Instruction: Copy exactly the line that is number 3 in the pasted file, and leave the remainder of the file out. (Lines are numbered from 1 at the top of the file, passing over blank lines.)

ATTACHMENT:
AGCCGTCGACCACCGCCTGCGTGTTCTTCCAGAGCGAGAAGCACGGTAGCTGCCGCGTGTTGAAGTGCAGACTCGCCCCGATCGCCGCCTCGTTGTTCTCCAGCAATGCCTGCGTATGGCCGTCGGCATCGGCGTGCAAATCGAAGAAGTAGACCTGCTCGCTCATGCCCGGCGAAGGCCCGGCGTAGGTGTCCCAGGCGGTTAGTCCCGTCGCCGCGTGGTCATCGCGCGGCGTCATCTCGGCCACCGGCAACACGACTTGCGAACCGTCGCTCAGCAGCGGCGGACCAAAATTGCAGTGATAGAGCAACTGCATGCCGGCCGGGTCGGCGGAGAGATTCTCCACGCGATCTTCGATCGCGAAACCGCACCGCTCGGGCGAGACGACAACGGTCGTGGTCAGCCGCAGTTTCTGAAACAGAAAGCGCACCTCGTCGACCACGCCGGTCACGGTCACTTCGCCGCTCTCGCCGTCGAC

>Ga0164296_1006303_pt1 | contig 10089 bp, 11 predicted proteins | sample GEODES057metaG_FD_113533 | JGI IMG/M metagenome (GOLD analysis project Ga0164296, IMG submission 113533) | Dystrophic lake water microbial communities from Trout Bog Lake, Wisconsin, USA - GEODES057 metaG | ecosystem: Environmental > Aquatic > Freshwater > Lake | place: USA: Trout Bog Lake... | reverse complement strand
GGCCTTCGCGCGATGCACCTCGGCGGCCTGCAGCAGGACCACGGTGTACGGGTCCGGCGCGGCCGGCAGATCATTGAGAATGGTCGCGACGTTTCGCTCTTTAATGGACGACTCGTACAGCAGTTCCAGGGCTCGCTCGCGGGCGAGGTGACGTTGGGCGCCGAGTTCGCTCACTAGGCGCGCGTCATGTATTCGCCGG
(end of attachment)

GGCCTTCGCGCGATGCACCTCGGCGGCCTGCAGCAGGACCACGGTGTACGGGTCCGGCGCGGCCGGCAGATCATTGAGAATGGTCGCGACGTTTCGCTCTTTAATGGACGACTCGTACAGCAGTTCCAGGGCTCGCTCGCGGGCGAGGTGACGTTGGGCGCCGAGTTCGCTCACTAGGCGCGCGTCATGTATTCGCCGG